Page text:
You know that old story about the rich uncle who comes through to save the day? Well, in David Brandenburg's case, that uncle, Charles Brandenburg, didn't have a suitcase full of money or a even a fool-proof plan and an airtight alibi. No, what he had was even better.
You see, in March of 1967, Charles had gone to Watkins Burdette Motor Company in Frederick, Maryland, and ordered what would end up being only one of 229 Dart GTS 383/automatic models produced that year. The car designated Dodge Dart GT for 1967 came with some great standard features like full vinyl interior and carpeting. The new body panels used the same clean lines that had made their appearance first in the B-Body group in 1966; up to this point, the small-engine Dart had been a fairly humble machine. Now a full-fledged member of the "Dodge Rebellion," it looked ready to take on the world, especially with the GTS option packages, which consisted of either the 273 A-motor (as standard fare) or the 383 as a brutal alternative.
To get his version of the new-for-1967 "GTS" option, Charles took charge and ordered the 383, which included tuned dual exhausts, Red Line tires, front disc brakes, heavy-duty suspension and a Carter AVS four-barrel topped by a low-restriction air cleaner "that your mother-in-law won't understand and your wife will eventually get used to," according to Dodge's advertising for the car. The 727 Torqueflite and a 3.23:1 831/44 differential rounded out the driveline. In addition to the standard GTS stuff, the car got buffed AA1 Silver Metallic paint with red interior trim, tinted glass, and a #577 console-mounted tachometer. Brandenburg drove the car for about six years, until he graciously sold it to his then-15-year-old nephew David.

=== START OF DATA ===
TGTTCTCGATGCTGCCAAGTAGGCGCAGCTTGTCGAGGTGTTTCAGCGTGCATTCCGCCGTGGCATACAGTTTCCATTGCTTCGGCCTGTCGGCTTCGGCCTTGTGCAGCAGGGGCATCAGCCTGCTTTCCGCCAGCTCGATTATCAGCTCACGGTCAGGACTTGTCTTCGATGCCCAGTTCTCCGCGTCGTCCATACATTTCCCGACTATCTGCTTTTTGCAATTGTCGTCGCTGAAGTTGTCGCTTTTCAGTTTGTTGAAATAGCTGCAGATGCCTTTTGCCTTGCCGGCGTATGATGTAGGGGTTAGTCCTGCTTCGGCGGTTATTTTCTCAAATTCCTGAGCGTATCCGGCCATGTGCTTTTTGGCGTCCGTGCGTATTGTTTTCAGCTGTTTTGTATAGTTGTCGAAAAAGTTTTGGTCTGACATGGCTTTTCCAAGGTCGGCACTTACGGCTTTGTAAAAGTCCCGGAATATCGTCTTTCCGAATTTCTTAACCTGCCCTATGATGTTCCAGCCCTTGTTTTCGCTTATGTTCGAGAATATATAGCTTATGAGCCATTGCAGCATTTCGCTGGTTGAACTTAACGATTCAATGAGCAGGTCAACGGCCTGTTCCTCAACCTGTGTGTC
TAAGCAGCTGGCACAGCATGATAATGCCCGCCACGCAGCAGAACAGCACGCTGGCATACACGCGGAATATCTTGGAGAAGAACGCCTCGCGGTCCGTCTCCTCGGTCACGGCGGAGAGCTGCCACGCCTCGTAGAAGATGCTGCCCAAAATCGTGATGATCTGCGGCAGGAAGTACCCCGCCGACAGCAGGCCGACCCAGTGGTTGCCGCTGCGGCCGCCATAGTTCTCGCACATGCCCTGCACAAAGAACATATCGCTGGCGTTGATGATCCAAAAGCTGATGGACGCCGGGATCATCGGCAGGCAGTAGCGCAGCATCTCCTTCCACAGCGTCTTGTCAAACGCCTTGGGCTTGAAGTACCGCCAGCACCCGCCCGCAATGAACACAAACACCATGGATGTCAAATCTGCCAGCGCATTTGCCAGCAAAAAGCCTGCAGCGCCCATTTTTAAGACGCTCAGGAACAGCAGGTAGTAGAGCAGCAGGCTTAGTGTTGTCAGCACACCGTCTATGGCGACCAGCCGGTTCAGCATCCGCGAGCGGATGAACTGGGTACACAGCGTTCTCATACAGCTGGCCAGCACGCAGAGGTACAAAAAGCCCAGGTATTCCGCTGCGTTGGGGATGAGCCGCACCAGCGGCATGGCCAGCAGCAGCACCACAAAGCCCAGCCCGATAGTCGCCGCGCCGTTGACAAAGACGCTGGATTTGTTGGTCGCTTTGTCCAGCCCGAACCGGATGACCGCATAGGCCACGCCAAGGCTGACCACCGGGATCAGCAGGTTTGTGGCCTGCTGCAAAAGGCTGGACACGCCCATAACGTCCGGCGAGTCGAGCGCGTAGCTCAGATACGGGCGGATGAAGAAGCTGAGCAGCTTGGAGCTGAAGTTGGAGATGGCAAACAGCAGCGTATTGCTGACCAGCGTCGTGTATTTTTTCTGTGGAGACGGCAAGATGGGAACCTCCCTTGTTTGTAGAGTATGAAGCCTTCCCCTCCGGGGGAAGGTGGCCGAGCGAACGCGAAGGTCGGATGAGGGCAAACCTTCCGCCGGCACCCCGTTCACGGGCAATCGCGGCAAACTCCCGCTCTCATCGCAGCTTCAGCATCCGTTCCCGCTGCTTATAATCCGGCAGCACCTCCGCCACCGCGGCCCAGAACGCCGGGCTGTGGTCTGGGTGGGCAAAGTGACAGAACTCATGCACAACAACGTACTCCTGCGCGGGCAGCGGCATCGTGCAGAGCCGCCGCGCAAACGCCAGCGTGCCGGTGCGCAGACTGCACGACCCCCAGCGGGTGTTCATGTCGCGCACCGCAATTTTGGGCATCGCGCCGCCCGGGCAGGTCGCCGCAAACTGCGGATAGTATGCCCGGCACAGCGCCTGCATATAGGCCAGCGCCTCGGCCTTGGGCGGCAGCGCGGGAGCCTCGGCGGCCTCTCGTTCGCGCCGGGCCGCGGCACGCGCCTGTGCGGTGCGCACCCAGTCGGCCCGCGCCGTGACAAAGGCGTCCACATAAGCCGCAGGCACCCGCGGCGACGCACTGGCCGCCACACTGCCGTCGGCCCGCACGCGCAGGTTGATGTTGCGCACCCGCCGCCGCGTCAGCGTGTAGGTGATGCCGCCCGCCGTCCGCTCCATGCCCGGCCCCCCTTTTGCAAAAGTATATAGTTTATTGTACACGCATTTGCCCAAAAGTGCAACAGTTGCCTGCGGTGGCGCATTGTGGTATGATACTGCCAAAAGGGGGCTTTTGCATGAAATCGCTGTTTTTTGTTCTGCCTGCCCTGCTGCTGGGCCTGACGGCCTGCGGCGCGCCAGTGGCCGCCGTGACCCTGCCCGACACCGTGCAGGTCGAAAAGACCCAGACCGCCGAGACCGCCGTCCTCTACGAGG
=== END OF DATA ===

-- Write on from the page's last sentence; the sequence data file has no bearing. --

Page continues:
Still in like-new condition, David had to wait a year before he could take it cruising around the Frederick area, and even then, he knew it was pretty special. Therefore, in the ensuing decades, the odometer has moved to only 40,600 original miles. Still, it did spend some time outside, so ten years ago Dave began upgrading those parts that age had taken its toll on.
Searching the swap meets at places like the Carlisle's All-Chrysler Nationals and the Mopar Nationals yielded some NOS stuff. The front bumper was replaced though the rest of the trim is original. To get exact details correct, Year One came through with the right stuff like hose clamps, while Legendary Interiors retooled a set of correct red vinyl covers and headrests for the seats. The trim and exhaust tips were rechromed as well. Meanwhile, David, who installs glass for a living, pulled the 383 and rebuilt it to stock specs. He also tackled the bodywork (which was minor) and paint job himself.
When we saw the car at Carlisle, we knew it was something special. David has taken home many show awards with the Dart GTS, but its rarity and super-clean condition make it a tribute to the heritage of Chrysler performance. We can all thank his "rich uncle" for that.